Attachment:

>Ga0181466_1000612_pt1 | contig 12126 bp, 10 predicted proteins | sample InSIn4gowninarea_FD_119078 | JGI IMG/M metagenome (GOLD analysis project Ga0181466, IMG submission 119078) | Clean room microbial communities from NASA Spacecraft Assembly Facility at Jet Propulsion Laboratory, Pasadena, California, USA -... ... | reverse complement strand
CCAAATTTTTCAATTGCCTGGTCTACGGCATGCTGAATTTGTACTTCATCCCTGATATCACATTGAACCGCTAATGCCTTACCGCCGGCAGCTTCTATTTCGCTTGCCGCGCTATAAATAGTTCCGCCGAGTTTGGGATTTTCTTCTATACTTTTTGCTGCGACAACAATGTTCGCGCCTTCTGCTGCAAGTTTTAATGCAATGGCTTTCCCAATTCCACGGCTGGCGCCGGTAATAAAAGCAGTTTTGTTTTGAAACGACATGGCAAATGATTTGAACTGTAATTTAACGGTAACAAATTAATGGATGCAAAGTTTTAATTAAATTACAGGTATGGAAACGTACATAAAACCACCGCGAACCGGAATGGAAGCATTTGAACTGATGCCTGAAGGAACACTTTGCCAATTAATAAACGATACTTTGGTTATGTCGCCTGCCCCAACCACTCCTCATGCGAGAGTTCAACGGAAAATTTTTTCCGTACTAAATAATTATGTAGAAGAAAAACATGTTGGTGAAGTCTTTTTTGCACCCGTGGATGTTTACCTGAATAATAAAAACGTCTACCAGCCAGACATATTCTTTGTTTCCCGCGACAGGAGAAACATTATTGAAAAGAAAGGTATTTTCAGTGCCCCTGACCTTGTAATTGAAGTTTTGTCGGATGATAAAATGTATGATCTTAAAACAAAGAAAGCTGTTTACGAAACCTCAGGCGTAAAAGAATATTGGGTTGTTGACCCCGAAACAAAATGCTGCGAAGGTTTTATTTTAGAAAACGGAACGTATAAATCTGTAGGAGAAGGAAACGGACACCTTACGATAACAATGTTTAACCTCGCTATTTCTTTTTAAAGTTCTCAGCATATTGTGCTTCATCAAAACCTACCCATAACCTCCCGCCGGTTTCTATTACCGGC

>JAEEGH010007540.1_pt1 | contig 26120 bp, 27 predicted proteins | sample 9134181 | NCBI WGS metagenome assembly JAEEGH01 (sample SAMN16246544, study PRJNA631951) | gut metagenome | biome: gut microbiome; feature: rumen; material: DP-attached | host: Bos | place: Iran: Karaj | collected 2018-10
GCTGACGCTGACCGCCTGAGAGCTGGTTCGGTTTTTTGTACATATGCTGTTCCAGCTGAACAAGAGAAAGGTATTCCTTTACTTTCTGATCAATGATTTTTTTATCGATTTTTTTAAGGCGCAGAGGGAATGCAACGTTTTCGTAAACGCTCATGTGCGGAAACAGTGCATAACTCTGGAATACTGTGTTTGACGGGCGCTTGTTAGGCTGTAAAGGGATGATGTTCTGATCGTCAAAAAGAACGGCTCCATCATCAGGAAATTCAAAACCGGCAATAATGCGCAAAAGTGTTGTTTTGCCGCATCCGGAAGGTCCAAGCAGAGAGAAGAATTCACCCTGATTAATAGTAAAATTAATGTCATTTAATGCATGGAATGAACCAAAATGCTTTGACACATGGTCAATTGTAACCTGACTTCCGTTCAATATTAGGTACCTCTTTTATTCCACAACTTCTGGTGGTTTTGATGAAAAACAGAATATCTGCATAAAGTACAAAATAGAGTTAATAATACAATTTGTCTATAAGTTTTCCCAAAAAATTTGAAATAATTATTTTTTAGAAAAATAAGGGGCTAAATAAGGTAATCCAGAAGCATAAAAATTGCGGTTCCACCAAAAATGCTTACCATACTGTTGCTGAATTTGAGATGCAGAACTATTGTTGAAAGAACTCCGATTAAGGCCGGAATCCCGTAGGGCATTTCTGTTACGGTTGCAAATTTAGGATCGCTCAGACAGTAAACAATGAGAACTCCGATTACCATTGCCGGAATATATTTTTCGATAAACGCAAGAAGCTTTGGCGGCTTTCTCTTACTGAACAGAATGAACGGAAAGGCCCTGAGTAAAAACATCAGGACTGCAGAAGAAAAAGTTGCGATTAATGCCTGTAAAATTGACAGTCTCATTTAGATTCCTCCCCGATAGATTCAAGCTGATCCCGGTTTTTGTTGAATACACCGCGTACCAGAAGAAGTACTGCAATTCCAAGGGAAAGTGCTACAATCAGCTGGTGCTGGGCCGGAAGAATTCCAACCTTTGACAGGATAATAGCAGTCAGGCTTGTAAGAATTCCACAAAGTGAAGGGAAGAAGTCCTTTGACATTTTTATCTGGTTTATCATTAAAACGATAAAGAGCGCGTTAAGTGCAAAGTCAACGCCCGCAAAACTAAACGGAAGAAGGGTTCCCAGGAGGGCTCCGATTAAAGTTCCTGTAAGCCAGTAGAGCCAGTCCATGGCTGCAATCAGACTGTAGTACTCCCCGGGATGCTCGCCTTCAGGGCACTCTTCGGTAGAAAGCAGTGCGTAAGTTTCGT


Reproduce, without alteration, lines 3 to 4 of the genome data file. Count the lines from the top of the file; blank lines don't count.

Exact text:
>JAEEGH010007540.1_pt1 | contig 26120 bp, 27 predicted proteins | sample 9134181 | NCBI WGS metagenome assembly JAEEGH01 (sample SAMN16246544, study PRJNA631951) | gut metagenome | biome: gut microbiome; feature: rumen; material: DP-attached | host: Bos | place: Iran: Karaj | collected 2018-10
GCTGACGCTGACCGCCTGAGAGCTGGTTCGGTTTTTTGTACATATGCTGTTCCAGCTGAACAAGAGAAAGGTATTCCTTTACTTTCTGATCAATGATTTTTTTATCGATTTTTTTAAGGCGCAGAGGGAATGCAACGTTTTCGTAAACGCTCATGTGCGGAAACAGTGCATAACTCTGGAATACTGTGTTTGACGGGCGCTTGTTAGGCTGTAAAGGGATGATGTTCTGATCGTCAAAAAGAACGGCTCCATCATCAGGAAATTCAAAACCGGCAATAATGCGCAAAAGTGTTGTTTTGCCGCATCCGGAAGGTCCAAGCAGAGAGAAGAATTCACCCTGATTAATAGTAAAATTAATGTCATTTAATGCATGGAATGAACCAAAATGCTTTGACACATGGTCAATTGTAACCTGACTTCCGTTCAATATTAGGTACCTCTTTTATTCCACAACTTCTGGTGGTTTTGATGAAAAACAGAATATCTGCATAAAGTACAAAATAGAGTTAATAATACAATTTGTCTATAAGTTTTCCCAAAAAATTTGAAATAATTATTTTTTAGAAAAATAAGGGGCTAAATAAGGTAATCCAGAAGCATAAAAATTGCGGTTCCACCAAAAATGCTTACCATACTGTTGCTGAATTTGAGATGCAGAACTATTGTTGAAAGAACTCCGATTAAGGCCGGAATCCCGTAGGGCATTTCTGTTACGGTTGCAAATTTAGGATCGCTCAGACAGTAAACAATGAGAACTCCGATTACCATTGCCGGAATATATTTTTCGATAAACGCAAGAAGCTTTGGCGGCTTTCTCTTACTGAACAGAATGAACGGAAAGGCCCTGAGTAAAAACATCAGGACTGCAGAAGAAAAAGTTGCGATTAATGCCTGTAAAATTGACAGTCTCATTTAGATTCCTCCCCGATAGATTCAAGCTGATCCCGGTTTTTGTTGAATACACCGCGTACCAGAAGAAGTACTGCAATTCCAAGGGAAAGTGCTACAATCAGCTGGTGCTGGGCCGGAAGAATTCCAACCTTTGACAGGATAATAGCAGTCAGGCTTGTAAGAATTCCACAAAGTGAAGGGAAGAAGTCCTTTGACATTTTTATCTGGTTTATCATTAAAACGATAAAGAGCGCGTTAAGTGCAAAGTCAACGCCCGCAAAACTAAACGGAAGAAGGGTTCCCAGGAGGGCTCCGATTAAAGTTCCTGTAAGCCAGTAGAGCCAGTCCATGGCTGCAATCAGACTGTAGTACTCCCCGGGATGCTCGCCTTCAGGGCACTCTTCGGTAGAAAGCAGTGCGTAAGTTTCGT